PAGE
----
The old adage “If you can’t laugh at yourself, you should not be laughing at others” came to mind last week as I read my copy of The Kansas City Star. The story was about a fellow who is suing ESPN, Major League Baseball, the New York Yankees, and the individual announcers who, in the mind of this fellow, all conspired to humiliate him and disparage his character. The lawsuit centers around a game between the Yankees and the Boston Red Sox that was being covered nationally by ESPN. It seems that the fellow fell asleep during the game and a savvy camera man (no doubt a part of the conspiracy) caught him in the act. He was not just dozing politely but was slumped over to the side sawing some logs! I wish I would have been witness to the broadcast to hear the announcers make comment on what was arguably one of the funniest things you can see at a live sporting event, especially when you consider the cost of a ticket! As often happens with ESPN, the video and resulting comments became a national hit on Sportscenter, and eventually to news outlets around the world. In the words of a different announcer “C’mon Man!”
I have tried a few times to put myself in the aggrieved man’s position, but try as I might all I can do is laugh … even if it was me they caught sleeping! The issue really points to a deeper problem in our “me first,- me always, what’s in it for me” society. Our self valuing system is based on whether we look good in the eyes of others, and any negative perceptions from others causes us great embarrassment and a loss of value. This “loss of value” causes us to take ourselves way too seriously. In fact, as a Christ follower, I am instructed to think more highly of others than I do myself, and to put the needs of others before my own. Jesus set the pace for us in this when He willingly gave Himself up for each of us. How can I do any less?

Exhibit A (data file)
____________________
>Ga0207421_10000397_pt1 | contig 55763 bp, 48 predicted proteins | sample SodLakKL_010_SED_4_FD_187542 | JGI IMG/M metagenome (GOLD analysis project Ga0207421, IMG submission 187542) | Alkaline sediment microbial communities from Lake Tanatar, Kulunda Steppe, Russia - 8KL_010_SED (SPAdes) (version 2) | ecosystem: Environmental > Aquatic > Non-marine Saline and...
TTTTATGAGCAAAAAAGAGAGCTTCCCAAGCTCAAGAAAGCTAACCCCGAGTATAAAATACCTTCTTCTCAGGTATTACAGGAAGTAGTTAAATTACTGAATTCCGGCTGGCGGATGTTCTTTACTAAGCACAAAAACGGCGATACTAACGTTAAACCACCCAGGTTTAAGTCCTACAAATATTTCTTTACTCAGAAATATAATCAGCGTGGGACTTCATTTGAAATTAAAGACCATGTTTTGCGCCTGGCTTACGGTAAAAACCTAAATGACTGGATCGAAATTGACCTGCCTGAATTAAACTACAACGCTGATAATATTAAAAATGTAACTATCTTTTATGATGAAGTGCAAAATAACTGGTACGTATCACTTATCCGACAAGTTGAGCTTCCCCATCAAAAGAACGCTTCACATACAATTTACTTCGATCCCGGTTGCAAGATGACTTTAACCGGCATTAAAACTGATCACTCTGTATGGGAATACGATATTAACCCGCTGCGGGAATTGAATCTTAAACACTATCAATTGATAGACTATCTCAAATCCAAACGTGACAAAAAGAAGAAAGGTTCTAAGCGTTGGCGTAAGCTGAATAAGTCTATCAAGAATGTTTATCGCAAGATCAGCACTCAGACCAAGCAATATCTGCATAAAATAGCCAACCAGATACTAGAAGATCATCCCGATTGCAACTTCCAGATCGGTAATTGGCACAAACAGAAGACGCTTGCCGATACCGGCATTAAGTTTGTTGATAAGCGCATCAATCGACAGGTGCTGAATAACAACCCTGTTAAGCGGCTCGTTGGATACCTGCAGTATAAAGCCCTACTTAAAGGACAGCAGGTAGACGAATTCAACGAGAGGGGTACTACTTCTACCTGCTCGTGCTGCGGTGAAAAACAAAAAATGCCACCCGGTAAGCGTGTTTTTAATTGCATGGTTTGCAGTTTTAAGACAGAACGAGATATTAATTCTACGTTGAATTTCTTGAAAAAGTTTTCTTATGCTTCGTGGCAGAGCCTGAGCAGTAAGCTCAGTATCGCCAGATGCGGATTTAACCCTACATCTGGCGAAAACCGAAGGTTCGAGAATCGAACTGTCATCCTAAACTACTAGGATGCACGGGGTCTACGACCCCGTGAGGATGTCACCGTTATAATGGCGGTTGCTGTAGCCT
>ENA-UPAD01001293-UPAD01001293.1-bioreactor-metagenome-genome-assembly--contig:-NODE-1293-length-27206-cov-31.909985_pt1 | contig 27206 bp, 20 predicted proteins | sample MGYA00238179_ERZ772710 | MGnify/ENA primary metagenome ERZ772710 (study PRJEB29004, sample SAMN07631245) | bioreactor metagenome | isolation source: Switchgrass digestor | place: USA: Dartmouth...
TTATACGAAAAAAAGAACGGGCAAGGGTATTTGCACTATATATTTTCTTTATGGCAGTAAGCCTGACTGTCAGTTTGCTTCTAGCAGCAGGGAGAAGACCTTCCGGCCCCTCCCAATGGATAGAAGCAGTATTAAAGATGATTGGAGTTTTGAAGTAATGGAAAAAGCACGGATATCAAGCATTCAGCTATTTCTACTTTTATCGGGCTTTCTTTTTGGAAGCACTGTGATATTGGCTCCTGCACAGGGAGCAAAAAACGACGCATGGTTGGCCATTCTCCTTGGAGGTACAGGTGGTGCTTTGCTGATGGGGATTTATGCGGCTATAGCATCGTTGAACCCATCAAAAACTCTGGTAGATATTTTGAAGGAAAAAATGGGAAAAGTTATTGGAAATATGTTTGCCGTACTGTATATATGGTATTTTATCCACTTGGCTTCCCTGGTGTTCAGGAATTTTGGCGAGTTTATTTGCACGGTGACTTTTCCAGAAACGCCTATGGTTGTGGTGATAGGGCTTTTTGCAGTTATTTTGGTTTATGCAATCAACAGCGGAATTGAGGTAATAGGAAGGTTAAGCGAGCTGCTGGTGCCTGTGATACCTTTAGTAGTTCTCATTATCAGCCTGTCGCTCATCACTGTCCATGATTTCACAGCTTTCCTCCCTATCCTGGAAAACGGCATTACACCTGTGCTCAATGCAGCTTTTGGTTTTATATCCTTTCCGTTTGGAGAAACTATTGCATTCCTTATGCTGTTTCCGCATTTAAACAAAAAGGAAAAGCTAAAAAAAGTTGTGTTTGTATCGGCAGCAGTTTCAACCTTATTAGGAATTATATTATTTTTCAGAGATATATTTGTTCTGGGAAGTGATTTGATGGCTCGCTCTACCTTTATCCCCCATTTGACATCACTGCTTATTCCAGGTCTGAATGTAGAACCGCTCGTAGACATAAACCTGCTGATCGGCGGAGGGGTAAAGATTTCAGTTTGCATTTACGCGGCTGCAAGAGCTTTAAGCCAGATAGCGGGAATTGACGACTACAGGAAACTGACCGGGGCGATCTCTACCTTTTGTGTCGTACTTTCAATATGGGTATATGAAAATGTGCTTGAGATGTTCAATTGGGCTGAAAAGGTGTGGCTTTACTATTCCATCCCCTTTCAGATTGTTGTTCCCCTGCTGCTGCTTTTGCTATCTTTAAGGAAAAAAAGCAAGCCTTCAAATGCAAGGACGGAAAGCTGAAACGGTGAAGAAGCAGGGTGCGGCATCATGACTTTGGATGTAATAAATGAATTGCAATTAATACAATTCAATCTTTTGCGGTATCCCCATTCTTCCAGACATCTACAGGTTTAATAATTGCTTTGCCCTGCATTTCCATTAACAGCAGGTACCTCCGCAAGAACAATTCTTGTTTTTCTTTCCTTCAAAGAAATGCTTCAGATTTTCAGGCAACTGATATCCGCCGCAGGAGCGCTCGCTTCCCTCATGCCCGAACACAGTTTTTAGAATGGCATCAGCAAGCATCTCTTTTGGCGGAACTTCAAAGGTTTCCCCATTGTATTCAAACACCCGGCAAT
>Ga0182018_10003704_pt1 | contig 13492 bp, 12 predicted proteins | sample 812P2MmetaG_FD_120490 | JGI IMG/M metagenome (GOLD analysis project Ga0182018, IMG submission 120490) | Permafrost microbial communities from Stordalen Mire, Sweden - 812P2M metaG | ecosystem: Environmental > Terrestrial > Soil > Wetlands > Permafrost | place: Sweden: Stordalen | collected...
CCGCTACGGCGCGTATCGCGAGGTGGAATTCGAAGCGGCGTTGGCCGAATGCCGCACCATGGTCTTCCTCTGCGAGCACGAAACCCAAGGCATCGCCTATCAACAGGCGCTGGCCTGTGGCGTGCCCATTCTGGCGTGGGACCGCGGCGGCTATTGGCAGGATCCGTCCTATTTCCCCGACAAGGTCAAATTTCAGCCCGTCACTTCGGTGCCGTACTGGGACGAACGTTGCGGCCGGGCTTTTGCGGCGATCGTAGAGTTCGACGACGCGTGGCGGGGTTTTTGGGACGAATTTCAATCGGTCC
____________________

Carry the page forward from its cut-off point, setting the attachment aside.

The second thing that this faulty self valuing does is cause us to compare ourselves to others. We feel good about ourselves when we think we are better than others, whether it is morally or materially. We are constantly looking to make sure we look good, are “respected”, or have more than someone else. It really is foolishness and it robs us of the ability to laugh at ourselves. Instead of looking around and comparing we ought to be looking inward to see how we are doing, using Jesus as our model. Two of the most important verses, at least to me, in determining my value are found in the Gospel of John.
16 “For God so loved the world, that he gave his only Son, that whoever believes in him should not perish but have eternal life. 17 For God did not send his Son into the world to condemn the world, but in order that the world might be saved through him.
John 3:16-17 (ESV)
These verses remind me that no matter how I am doing, good or not so good, God loves me! The freedom that comes from this helps me to not take myself too seriously. It also makes it quite easy to laugh at myself in life’s embarrassing moments. More importantly it allows me to keep my focus on what really matters, and that is imaging Jesus as best I can.
Oh, and one more thing … DUDE! Drop the lawsuit, watch the highlight clip with some friends and have a good laugh … you will feel better about yourself!